2010 Boston Red Sox: Pitching and Defense Wins Championships . . .

BaseballEvolution.com 2010 Spring Preview
by Keith Glab, BaseballEvolution.com
March 13, 2010

Key Transactions
Acquired Pos.
John Lackey SP
Adrian Beltre 3B
Mike Cameron CF
Jeremy Hermida OF
Marco Scutaro SS
Ramon A Ramirez RP
Boof Bonser SP
Bill Hall 3B
Departed Pos.
Jason Bay LF
Takashi Saito RP
Billy Wagner RP
Javier Lopez RP
Rocco Baldelli OF
Casey Kotchman 1B
Paul Byrd SP

The Boston Red Sox have had an interesting offseason, to say the least.  They lost perhaps their best hitter to free agency only to sign the best starting pitcher on the market.  That pitcher happened to be the longtime ace of the Sox' recent postseason nemesis, the Los Angeles Angels of Anaheim.  The Sox defeated the Angels in three ALDS between 2004 and 2008 before the Angels struck back in 2009, with Lackey throwing 7.1 shutout innings in Game One.  In perhaps their best Yankee imitation to date, Boston found a good player who gave them trouble and solved the problem by throwing money at him.

The difference is that the Yankees are generally able to acquire top free agents without losing any of their own stars.  In Jason Bay, the Red Sox lost their leader in home runs, RBI, and walks from a year ago.  Can the Bayless BoSox score enough runs for the acquisition of Lackey to matter?

Pos '09 '10
C Varitek V Martinez
1B Youkilis Youkilis
2B Ellsbury Ellsbury
3B Lowell Beltre
SS Green/AGotM Scutaro
LF Bay Ellsbury
CF Ellsbury Cameron
RF Drew Drew
OF Baldelli Hermida
DH Ortiz Ortiz
Mike Cameron, a 37-year old who had a .235 average and .734 OPS after May last year, replaces Bay in the Red Sox outfield.  Even if you think that Cameron will benefit from hitting at Fenway Park, this is about as big of an offensive downgrade as you'll see from a team with the second-highest payroll in baseball.

Helpfully, the Sox do get a full season of Victor Martinez to help offset the deficit.  Unfortunately, V-Mart is 31, was inconsistent last year, was injured and terrible in 2008, and would have a hard time throwing out Pat Burrell if The Bat got a decent jump off first base.  He is an upgrade over Cap Varitek in every way except clubhouse leadership (apparently), but he will be a disappointment if the Sox are expecting him to replace Bay's production in the middle of the lineup.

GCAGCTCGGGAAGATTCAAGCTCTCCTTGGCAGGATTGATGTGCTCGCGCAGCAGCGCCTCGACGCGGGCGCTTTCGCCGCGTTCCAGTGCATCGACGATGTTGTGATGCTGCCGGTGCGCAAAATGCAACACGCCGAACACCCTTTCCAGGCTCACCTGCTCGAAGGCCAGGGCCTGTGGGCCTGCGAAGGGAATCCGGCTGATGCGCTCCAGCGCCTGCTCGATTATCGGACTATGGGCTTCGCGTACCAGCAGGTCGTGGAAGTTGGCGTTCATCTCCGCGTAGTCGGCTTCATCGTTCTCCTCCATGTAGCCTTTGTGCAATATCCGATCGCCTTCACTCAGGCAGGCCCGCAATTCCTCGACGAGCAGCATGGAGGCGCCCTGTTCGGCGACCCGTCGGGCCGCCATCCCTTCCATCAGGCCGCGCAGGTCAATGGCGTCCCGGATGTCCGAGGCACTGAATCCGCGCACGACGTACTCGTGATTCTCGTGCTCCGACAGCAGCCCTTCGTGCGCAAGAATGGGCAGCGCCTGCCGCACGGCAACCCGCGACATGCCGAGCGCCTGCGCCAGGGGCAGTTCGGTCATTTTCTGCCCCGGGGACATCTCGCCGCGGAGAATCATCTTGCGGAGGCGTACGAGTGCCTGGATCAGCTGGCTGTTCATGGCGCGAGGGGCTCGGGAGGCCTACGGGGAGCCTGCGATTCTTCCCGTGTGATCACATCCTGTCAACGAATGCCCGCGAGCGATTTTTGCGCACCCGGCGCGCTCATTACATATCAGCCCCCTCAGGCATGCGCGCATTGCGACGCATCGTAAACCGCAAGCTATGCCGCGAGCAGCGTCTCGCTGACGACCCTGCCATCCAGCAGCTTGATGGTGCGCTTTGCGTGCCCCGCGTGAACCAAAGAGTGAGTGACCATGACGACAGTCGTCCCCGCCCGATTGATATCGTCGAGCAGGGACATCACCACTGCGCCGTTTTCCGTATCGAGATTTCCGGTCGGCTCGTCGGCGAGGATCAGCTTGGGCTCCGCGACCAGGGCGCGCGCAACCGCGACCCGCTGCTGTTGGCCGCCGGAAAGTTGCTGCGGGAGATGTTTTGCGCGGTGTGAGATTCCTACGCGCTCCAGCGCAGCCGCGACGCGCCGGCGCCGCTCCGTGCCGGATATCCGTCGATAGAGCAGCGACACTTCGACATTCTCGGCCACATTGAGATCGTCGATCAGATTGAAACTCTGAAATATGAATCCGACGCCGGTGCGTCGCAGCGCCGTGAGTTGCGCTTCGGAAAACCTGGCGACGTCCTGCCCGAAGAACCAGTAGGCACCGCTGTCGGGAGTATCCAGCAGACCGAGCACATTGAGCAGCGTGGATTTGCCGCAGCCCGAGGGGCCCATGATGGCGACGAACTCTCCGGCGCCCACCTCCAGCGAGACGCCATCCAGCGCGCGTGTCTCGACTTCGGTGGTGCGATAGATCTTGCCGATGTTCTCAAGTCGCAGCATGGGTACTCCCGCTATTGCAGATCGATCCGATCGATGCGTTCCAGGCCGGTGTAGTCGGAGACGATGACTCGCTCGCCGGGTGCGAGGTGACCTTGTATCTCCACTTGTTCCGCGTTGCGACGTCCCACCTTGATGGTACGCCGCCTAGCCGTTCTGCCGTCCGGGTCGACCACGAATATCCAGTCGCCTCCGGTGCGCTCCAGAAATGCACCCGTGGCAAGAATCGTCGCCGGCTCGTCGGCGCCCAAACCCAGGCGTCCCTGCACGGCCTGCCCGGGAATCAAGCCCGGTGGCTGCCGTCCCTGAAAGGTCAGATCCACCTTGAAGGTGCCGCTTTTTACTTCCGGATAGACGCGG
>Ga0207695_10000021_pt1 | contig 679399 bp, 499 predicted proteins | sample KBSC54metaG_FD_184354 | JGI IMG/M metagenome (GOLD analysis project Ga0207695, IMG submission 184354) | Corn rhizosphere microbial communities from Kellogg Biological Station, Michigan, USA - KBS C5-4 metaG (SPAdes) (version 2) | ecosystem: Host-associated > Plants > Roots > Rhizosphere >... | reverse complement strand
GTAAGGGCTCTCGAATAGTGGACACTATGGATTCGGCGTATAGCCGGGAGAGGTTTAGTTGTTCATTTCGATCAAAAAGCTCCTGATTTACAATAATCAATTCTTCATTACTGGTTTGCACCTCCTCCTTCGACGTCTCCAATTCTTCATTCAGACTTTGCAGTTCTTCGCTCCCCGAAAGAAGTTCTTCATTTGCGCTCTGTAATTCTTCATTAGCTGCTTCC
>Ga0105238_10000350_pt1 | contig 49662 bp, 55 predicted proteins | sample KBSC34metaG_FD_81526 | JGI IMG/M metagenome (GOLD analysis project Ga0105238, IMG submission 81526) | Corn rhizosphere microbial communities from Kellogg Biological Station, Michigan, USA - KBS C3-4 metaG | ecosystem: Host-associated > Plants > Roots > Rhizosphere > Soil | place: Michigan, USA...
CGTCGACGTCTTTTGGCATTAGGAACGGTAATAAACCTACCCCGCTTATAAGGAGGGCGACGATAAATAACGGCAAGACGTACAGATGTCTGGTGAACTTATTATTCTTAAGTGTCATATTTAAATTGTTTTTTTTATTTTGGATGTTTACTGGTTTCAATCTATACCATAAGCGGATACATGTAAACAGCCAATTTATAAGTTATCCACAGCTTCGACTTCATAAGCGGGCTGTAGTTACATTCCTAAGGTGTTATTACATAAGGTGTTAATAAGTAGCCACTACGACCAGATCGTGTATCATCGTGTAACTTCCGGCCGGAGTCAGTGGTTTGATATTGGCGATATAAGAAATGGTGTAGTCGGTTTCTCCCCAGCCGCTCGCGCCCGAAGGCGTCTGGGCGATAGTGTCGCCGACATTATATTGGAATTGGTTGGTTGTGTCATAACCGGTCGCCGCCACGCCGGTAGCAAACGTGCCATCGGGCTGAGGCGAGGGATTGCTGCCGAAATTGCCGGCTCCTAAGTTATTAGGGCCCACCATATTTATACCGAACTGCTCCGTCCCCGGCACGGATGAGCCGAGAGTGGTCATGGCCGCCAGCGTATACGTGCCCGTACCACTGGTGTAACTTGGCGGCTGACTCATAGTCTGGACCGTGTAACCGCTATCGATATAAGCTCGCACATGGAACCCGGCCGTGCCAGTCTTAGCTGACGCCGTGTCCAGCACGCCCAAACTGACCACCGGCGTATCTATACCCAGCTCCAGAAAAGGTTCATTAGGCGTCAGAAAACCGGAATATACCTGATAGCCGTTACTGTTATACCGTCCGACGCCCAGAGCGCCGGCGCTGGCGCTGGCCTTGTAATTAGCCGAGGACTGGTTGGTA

80 Stolen Bases Candidate
Jacoby Ellsbury
The Sox will need to manufacture runs this year, so Ellsbury could be the first to 80 steals since 1988
Breakout Candidate
Jeremy Hermida
A change of scenery may be just what this former 1st-round pick needed

The Sox' other key acquisitions on offense were Adrian Beltre, Marco Scutaro, and Jeremy Hermida.  Beltre had a .683 OPS last year, and clearly the Sox are hoping that Fenway Park can do for him what it did for Mike Lowell in 2006.  Scutaro is 34 and coming off the only good offensive season of his career.  Hermida is just 26, and could actually be just what the aging Sox need.  If he re-discovers his stroke from 2007, the Sox' offensive dropoff may not be that severe, although it's unclear how much playing time Hermida will get with Lowell still unaccounted for on the team's depth chart.

Most of Boston's position player acquisitions were designed more to aid the defense than the offense.  Beltre has saved more runs than any third baseman not named Ryan Zimmerman over the past three years.  He replaces Mike Lowell, who cost the Sox 18 runs at third last year despite playing fewer than 900 defensive innings there.  Scutaro saved a dozen runs last year, and will surely prove to be a defensive upgrade over last season's three-headed monster.  Once a Gold Glove centerfielder, Cameron is just average defensively at this stage in his career.  Jacoby Ellsbury somehow cost his team nine runs in center last year after being an above average defender the year before.  Although Cameron in center and Ellsbury in left is a superior alignment to Ellsbury in center and Bay in left, Fenway's cramped left field seems like the worst place to stick an all-legs, no-arm outfielder.  Martinez is a terrible defensive catcher, but doesn't figure to be a downgrade from the Cap'n.

Red Sox Team Capsule